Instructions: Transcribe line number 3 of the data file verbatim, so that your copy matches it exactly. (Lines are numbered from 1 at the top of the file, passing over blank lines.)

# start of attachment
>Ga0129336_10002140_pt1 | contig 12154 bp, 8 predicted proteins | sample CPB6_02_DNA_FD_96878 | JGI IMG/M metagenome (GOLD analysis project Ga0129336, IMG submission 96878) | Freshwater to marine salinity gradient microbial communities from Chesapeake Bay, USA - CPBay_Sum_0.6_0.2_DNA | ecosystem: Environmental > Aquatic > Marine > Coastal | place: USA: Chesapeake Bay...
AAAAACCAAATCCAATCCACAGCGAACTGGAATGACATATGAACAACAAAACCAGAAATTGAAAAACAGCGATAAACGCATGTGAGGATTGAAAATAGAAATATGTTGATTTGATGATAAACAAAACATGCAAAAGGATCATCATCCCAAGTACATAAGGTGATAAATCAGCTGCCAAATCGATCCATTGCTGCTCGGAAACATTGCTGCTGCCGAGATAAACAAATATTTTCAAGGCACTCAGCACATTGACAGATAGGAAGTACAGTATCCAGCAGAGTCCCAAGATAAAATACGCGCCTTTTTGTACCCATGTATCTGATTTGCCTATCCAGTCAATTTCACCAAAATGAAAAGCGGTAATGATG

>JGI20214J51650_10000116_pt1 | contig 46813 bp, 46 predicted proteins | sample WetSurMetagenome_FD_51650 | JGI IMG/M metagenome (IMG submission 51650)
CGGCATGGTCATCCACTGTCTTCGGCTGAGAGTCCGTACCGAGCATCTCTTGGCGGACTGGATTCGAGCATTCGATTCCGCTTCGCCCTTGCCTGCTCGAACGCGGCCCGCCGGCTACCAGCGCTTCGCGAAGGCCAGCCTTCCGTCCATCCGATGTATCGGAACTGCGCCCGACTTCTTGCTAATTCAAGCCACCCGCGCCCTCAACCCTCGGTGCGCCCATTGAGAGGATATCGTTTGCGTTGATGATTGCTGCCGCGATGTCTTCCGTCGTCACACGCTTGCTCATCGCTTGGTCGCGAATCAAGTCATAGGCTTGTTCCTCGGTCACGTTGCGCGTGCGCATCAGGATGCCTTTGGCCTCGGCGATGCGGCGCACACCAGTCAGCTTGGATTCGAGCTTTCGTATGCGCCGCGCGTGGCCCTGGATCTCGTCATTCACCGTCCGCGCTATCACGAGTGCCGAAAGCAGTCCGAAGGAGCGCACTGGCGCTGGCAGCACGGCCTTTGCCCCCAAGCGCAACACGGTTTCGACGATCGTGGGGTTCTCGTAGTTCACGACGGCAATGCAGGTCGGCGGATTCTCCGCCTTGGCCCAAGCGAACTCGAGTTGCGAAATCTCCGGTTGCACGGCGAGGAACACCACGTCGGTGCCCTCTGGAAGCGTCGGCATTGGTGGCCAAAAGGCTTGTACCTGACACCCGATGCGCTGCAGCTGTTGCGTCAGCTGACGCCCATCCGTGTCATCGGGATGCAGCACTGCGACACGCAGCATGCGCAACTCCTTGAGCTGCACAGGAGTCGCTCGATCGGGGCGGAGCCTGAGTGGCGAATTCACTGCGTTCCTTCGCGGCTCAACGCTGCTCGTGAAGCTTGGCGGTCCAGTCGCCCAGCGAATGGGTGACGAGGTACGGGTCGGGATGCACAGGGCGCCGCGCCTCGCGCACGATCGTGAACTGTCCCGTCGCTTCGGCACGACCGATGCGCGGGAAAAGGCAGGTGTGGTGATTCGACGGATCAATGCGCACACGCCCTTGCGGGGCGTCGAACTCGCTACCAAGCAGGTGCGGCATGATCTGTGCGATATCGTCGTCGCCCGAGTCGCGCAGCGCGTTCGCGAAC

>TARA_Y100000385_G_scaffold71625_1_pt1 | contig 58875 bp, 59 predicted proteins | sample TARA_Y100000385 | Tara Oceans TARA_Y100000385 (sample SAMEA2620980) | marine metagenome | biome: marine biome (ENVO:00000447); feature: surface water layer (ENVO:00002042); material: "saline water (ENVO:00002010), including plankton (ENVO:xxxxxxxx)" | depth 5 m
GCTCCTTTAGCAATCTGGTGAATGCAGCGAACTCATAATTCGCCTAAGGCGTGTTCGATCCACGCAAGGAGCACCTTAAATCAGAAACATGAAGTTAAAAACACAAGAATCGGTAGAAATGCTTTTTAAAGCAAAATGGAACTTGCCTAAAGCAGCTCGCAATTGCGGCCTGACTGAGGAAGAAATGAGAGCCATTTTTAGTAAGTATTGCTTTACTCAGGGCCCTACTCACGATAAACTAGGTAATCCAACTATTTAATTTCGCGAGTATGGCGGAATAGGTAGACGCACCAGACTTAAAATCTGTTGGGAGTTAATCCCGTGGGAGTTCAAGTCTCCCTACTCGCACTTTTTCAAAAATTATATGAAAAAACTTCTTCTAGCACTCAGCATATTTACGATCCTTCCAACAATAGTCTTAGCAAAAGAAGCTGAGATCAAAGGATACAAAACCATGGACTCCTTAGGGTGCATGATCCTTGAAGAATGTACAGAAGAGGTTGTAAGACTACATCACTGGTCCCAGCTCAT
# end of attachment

>JGI20214J51650_10000116_pt1 | contig 46813 bp, 46 predicted proteins | sample WetSurMetagenome_FD_51650 | JGI IMG/M metagenome (IMG submission 51650)